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APS faces rocky future with non-renewal of Meria Carstarphen’s contract

Meria Carstarphen interacts with APS student (Special: Carstarphen's twitter feed)

By Maria Saporta

The recent move by the Atlanta Board of Education to not extend Superintendent Meria Carstarphen’s contract raises serious concerns about the future of Atlanta’s public schools.

I have a sinking feeling about the board’s lack of wisdom or strategic thinking about what the future holds. This is a board where a majority of members might agree they no longer want Carstarphen, but they appear to agree on little else. There is no board consensus on where we should go from here.

Meria Carstarphen interacts with APS student (Special: Carstarphen’s twitter feed)

Just two questions would expose that lack of consensus. Should we have more public charters, fewer or none? Should we have more investment in the majority-white northern sections of Atlanta or more investment in the predominantly-black neighborhoods on the Southside?

This is a divided board. And more importantly, it is a board with a relatively short shelf-life. They will be up for re-election in November, 2021. Several board members are not expected to seek re-election. And I believe those who opposed Carstarphen have hurt themselves politically.

On Monday, Sept. 9, the board met for three hours in executive session (where the public was not privy to the discussion). The board then released a statement that simply said it would not be extending Carstarphen’s contract beyond the current end date June 30, 2020.

Carstarphen has let it be known she wanted to stay because her job was not finished.

When election day comes, remember that these are the board members who did not support Carstarphen: Leslie Grant, Jason Esteves (chair), Cynthia Briscoe Brown, Michelle Olympiadis and Erika Mitchell.

Those who did support Carstarphen were: Eshé Collins, Kandis Wood Jackson and Nancy Miester, who told the Atlanta Journal-Constitution after the executive session: “It’s a very sad day for the kids in the City of Atlanta.”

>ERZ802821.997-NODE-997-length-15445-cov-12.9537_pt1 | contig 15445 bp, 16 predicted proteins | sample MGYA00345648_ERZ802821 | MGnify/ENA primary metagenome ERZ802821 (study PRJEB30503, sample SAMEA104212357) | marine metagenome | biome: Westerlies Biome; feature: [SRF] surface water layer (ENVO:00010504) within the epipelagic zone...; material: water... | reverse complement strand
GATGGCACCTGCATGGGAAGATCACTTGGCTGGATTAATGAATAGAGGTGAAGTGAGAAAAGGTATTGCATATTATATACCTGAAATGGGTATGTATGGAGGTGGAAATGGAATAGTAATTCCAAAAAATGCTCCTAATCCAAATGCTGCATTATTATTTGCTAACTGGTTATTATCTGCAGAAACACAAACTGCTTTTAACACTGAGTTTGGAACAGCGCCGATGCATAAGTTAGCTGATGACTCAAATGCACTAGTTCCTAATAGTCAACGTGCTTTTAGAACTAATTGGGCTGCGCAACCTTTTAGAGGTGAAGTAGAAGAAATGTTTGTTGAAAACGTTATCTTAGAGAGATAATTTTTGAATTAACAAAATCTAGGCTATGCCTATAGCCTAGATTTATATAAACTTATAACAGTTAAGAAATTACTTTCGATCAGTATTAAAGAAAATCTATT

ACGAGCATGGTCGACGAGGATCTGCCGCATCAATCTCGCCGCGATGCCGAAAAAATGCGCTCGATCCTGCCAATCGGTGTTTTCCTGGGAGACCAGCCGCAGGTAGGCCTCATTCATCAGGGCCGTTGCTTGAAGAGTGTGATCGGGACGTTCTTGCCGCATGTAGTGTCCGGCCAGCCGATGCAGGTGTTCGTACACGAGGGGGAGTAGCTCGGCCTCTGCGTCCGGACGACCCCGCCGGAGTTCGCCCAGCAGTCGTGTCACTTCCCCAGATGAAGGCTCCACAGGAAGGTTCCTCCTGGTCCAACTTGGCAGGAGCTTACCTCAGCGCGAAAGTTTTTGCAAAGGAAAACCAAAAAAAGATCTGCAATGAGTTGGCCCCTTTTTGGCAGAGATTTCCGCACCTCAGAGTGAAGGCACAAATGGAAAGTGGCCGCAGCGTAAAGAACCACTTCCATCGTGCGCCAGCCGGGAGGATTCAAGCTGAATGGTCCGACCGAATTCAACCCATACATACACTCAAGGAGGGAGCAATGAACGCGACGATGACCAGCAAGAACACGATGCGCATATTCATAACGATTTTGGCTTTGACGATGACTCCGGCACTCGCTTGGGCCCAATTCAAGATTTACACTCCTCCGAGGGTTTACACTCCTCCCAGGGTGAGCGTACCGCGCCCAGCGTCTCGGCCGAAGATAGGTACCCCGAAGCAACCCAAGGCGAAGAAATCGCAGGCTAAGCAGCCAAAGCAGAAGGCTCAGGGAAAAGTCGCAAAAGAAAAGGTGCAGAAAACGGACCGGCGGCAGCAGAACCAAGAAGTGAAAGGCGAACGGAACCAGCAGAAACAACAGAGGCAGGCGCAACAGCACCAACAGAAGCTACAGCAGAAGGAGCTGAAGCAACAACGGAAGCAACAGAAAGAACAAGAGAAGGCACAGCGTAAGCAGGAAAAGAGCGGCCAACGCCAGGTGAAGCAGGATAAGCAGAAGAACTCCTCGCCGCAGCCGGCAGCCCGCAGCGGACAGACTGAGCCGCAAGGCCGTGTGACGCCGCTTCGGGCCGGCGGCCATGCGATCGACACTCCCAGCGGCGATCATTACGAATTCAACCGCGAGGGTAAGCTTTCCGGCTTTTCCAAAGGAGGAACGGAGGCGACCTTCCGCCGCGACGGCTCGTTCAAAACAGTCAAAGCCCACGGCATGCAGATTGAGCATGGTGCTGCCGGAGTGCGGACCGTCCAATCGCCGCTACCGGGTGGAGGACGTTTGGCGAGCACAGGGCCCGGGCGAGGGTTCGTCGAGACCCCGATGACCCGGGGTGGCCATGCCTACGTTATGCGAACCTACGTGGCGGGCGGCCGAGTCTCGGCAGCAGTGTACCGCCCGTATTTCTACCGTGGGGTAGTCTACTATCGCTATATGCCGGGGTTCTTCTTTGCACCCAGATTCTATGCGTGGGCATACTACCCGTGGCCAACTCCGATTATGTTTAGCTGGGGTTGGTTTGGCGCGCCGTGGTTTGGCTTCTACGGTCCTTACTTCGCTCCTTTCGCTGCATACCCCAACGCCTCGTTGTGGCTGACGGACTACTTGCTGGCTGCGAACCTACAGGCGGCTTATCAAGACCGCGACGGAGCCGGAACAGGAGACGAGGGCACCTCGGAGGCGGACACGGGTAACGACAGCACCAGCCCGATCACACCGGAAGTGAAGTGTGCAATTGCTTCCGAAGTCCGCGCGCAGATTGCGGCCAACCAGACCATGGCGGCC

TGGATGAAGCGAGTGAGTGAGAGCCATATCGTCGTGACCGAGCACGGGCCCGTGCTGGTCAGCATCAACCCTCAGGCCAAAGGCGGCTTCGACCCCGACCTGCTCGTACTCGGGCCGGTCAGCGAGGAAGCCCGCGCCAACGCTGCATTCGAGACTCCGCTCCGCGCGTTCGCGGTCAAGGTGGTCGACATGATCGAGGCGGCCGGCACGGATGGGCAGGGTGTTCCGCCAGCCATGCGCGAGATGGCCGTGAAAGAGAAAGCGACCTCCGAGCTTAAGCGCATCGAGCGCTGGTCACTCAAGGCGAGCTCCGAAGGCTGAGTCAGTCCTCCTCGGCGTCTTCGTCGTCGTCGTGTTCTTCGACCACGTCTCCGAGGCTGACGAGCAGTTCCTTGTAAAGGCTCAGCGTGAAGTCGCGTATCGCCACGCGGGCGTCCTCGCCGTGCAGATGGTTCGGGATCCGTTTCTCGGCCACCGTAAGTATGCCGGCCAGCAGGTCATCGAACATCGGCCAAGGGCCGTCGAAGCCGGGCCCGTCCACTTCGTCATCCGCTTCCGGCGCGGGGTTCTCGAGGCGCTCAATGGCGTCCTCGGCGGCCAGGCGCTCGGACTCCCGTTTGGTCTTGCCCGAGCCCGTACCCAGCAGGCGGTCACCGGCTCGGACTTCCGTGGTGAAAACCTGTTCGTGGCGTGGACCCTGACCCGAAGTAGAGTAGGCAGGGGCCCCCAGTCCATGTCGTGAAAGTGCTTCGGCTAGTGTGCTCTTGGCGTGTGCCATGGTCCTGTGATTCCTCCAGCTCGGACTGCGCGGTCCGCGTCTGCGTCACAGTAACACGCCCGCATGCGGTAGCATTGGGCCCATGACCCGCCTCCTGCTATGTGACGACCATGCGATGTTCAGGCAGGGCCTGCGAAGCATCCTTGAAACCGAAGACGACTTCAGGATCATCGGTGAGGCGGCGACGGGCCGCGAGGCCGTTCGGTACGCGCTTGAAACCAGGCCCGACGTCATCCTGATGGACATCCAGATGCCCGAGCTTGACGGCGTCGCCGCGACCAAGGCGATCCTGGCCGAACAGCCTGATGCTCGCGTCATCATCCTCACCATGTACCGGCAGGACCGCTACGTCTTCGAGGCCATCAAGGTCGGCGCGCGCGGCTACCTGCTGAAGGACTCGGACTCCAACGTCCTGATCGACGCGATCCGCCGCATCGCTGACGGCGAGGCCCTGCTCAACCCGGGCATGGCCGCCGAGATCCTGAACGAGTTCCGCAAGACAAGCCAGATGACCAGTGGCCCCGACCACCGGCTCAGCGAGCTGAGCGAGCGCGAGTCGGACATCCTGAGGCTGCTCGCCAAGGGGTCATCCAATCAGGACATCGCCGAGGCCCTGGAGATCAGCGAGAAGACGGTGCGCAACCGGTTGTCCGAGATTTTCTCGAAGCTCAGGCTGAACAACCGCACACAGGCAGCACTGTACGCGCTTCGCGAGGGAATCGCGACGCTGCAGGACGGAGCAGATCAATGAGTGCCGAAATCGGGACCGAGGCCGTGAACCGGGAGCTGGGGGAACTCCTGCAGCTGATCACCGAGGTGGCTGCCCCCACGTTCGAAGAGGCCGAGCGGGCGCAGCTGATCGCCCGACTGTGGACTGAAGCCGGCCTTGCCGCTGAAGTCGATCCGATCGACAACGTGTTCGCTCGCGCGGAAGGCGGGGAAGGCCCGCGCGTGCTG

Let me tell you how sad it is.

Presumably the board will begin searching for a new superintendent to begin July 1, 2020. But this board will only be in place for 18 months before a new board takes over.

U.S. Congressman John Lewis urges the APS board to renew Meria Carstarphen’s contract at a recent board meeting (Photo by Maria Saporta)

Certainly, a strong and qualified superintendent would think twice before coming to Atlanta to work for a board with such uncertainty of future leadership.

And any prospective candidate would have to question why he or she would want to work for a board that had parted ways with a successful superintendent who was making significant progress in student outcomes during her five-year tenure.

In other words, this board has done a major disservice to our city and our public school system by not thinking through this move.

As I see it, we likely are doomed to having several years of instability at APS coupled with a lack of strategic leadership for the foreseeable future.

It reminds me of a similar situation we had at the Atlanta Housing Authority when in 2011, the recently-elected Atlanta Mayor Kasim Reed decided he did not want Renee Glover as the agency’s CEO.

At the time, Glover was considered among the best, if not the very best, CEO of a housing authority in the county. Glover had transformed the city’s public housing “projects” into mixed-income communities where there was no distinction among those who were receiving subsidized rent and those paying market rates.

Glover left the agency in 2013, with a negotiated separation agreement. While Reed was able to push her out, he had no plan on how to move the agency forward. As a result, the agency has had recurring turnover. And the Atlanta Housing Authority has built almost no new housing units or spearheaded the development of new communities in the intervening seven years.

Eugene Jones Jr., CEO of the Chicago Housing Authority, who is coming to Atlanta (Special)

On Tuesday, Sept. 10 (the day after the APS board met behind closed doors), the Atlanta Housing Authority hired Eugene Jones Jr., CEO of Chicago’s housing authority who has more than 35 years of experience in the field. It appears we finally have tapped a decent professional to tackle the affordable housing crisis in our city.

But I can’t help but think about all the years we have wasted because we kicked out a leader at the top of her game and because we didn’t have a game plan on moving forward.